WASHINGTON, D.C. – U.S. Senator Jacky Rosen (D-NV), a member of the U.S. Senate Committee on Health, Education, Labor and Pensions (HELP), joined Senator Kirsten Gillibrand (D-NY) and sixteen of their Senate colleagues in a letter calling on Senate leadership to include fixes to the Public Service Loan Forgiveness (PSLF) program in the next COVID-19 relief package.

The COVID-19 pandemic has made the work of our nurses, health care providers, teachers, first responders and countless other public sector workers more important than ever before,” wrote the Senators. “For many of these essential workers, who are disproportionately people of color, the combination of extreme job insecurity, dangerous working conditions caused by the pandemic, and unmanageable student debt has been devastating. This crisis has shined a bright light on the need for immediate action to ensure that we are giving our essential workers the support and forgiveness they have rightly earned.”

“It is long past time that Congress honor its commitment to workers who have dedicated their careers in service to their communities. We must include provisions to assist these borrowers in order to recover from the pandemic and its economic devastation,” the Senators’ letter concludes.

The full text of the letter can be found here and below:

Dear Leader McConnell and Leader Schumer,

As the country continues to respond to the COVID-19 pandemic, we write today to request that you provide critical support to our nation’s frontline workers and public servants in the COVID-19 relief legislation you are negotiating by closing donut holes in the Public Service Loan Forgiveness (PSLF) program with components from the What You Can Do For Your Country Act (S. 1203). These provisions will ensure that individuals who have dedicated their careers to public service and who are working in the trenches to support their communities in fighting the virus receive the student loan forgiveness they have earned.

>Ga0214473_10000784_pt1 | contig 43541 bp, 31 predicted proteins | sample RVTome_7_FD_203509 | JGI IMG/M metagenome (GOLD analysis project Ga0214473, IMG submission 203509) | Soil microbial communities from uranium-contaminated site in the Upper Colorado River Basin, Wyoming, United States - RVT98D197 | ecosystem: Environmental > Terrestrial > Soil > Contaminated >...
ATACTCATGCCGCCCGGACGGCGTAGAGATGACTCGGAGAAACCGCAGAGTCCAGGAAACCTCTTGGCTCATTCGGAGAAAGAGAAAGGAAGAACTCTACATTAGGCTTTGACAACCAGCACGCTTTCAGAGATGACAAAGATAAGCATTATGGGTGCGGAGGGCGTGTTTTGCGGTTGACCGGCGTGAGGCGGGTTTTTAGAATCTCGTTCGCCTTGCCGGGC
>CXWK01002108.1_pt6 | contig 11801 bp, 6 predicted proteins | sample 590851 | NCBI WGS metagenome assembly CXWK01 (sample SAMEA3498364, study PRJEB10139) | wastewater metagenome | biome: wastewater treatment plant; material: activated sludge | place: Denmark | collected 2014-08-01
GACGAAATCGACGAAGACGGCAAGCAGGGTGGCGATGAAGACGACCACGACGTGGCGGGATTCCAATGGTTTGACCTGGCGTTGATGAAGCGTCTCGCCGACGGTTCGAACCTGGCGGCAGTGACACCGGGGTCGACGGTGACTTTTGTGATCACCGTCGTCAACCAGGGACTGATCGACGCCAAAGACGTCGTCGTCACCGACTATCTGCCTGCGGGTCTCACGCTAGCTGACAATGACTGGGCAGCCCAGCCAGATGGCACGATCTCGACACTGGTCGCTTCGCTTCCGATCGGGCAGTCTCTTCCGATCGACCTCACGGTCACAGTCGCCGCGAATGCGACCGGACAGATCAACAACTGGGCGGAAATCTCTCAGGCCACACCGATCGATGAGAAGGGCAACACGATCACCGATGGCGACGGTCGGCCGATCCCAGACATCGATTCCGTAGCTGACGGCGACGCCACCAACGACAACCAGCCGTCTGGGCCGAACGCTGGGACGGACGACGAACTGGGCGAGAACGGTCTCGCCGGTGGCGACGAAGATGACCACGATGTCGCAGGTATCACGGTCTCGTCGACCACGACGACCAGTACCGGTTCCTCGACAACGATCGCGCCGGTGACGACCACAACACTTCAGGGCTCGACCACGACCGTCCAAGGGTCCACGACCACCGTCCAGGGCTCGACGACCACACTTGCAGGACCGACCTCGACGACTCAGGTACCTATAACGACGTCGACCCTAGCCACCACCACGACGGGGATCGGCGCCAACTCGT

PSLF was created by Congress in 2007 to incentivize more students to enter public service by providing loan forgiveness after 10 years of working full-time for a federal, state, local, or tribal government organization or certain nonprofit organizations. Unfortunately, flawed implementation of the PSLF program by the U.S. Department of Education and eligibility “donut holes” have resulted in 99 percent of all public servants who have applied for forgiveness being denied relief. As a result, tens of thousands of nurses, first responders, teachers, social workers, members of the military, and countless other professions engaged in service to their communities, have been denied relief or dissuaded from seeking it. With borrowers drowning in a growing pool of $1.5 trillion of federal student loan debt, these problems are adding unnecessary pain and burden to individuals who are working around the clock to support their communities during this unprecedented public health crisis.

We must do more to address the crushing burden of student loan debt for our frontline workers and other public servants. The What You Can Do For Your Country Act would close donut holes and fix technical errors in the current PSLF by ensuring that all types of federal loans and federal repayment plans would qualify, require clearer information and better guidance to borrowers, and simplify the application process so that all eligible borrowers are able to work towards and receive the loan forgiveness they have earned. While Congress created the Temporary Expanded Public Service Loan Forgiveness (TEPSLF) program in 2018 to help some borrowers in the wrong repayment plans that have been excluded from relief, this program has also been poorly implemented and has an extremely high denial rate. More comprehensive fixes to PSLF are urgently needed.

The COVID-19 pandemic has made the work of our nurses, health care providers, teachers, first responders and countless other public sector workers more important than ever before. For many of these essential workers, who are disproportionately people of color, the combination of extreme job insecurity, dangerous working conditions caused by the pandemic, and unmanageable student debt has been devastating. This crisis has shined a bright light on the need for immediate action to ensure that we are giving our essential workers the support and forgiveness they have rightly earned.

It is long past time that Congress honor its commitment to workers who have dedicated their careers in service to their communities. We must include provisions to assist these borrowers in order to recover from the pandemic and its economic devastation. Thank you for your consideration of this important request.

Sincerely,

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